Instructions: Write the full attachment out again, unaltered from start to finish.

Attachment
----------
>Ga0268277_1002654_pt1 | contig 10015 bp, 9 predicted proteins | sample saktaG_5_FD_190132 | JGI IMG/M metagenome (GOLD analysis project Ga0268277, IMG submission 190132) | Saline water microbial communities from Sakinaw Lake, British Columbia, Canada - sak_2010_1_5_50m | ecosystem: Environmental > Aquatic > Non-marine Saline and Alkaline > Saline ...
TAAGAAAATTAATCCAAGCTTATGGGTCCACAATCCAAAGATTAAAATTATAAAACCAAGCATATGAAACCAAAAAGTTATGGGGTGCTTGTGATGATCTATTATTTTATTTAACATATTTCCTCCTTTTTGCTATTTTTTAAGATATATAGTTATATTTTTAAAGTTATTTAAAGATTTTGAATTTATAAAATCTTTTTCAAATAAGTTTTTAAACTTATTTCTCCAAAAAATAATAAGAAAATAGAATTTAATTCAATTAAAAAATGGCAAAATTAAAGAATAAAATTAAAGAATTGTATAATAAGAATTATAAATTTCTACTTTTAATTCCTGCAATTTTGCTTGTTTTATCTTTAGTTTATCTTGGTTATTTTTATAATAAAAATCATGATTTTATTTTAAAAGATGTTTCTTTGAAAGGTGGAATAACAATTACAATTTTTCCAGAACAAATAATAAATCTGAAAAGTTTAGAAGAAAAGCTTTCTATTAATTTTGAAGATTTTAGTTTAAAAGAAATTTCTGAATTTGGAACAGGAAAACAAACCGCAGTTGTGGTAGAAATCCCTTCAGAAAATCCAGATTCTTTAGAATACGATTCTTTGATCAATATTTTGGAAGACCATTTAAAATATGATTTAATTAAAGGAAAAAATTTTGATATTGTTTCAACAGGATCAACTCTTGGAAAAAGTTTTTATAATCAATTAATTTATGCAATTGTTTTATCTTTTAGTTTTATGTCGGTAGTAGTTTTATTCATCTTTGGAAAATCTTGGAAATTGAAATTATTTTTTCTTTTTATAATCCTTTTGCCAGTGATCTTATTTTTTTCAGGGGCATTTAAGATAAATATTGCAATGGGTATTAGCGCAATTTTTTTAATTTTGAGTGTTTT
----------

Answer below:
>Ga0268277_1002654_pt1 | contig 10015 bp, 9 predicted proteins | sample saktaG_5_FD_190132 | JGI IMG/M metagenome (GOLD analysis project Ga0268277, IMG submission 190132) | Saline water microbial communities from Sakinaw Lake, British Columbia, Canada - sak_2010_1_5_50m | ecosystem: Environmental > Aquatic > Non-marine Saline and Alkaline > Saline ...
TAAGAAAATTAATCCAAGCTTATGGGTCCACAATCCAAAGATTAAAATTATAAAACCAAGCATATGAAACCAAAAAGTTATGGGGTGCTTGTGATGATCTATTATTTTATTTAACATATTTCCTCCTTTTTGCTATTTTTTAAGATATATAGTTATATTTTTAAAGTTATTTAAAGATTTTGAATTTATAAAATCTTTTTCAAATAAGTTTTTAAACTTATTTCTCCAAAAAATAATAAGAAAATAGAATTTAATTCAATTAAAAAATGGCAAAATTAAAGAATAAAATTAAAGAATTGTATAATAAGAATTATAAATTTCTACTTTTAATTCCTGCAATTTTGCTTGTTTTATCTTTAGTTTATCTTGGTTATTTTTATAATAAAAATCATGATTTTATTTTAAAAGATGTTTCTTTGAAAGGTGGAATAACAATTACAATTTTTCCAGAACAAATAATAAATCTGAAAAGTTTAGAAGAAAAGCTTTCTATTAATTTTGAAGATTTTAGTTTAAAAGAAATTTCTGAATTTGGAACAGGAAAACAAACCGCAGTTGTGGTAGAAATCCCTTCAGAAAATCCAGATTCTTTAGAATACGATTCTTTGATCAATATTTTGGAAGACCATTTAAAATATGATTTAATTAAAGGAAAAAATTTTGATATTGTTTCAACAGGATCAACTCTTGGAAAAAGTTTTTATAATCAATTAATTTATGCAATTGTTTTATCTTTTAGTTTTATGTCGGTAGTAGTTTTATTCATCTTTGGAAAATCTTGGAAATTGAAATTATTTTTTCTTTTTATAATCCTTTTGCCAGTGATCTTATTTTTTTCAGGGGCATTTAAGATAAATATTGCAATGGGTATTAGCGCAATTTTTTTAATTTTGAGTGTTTT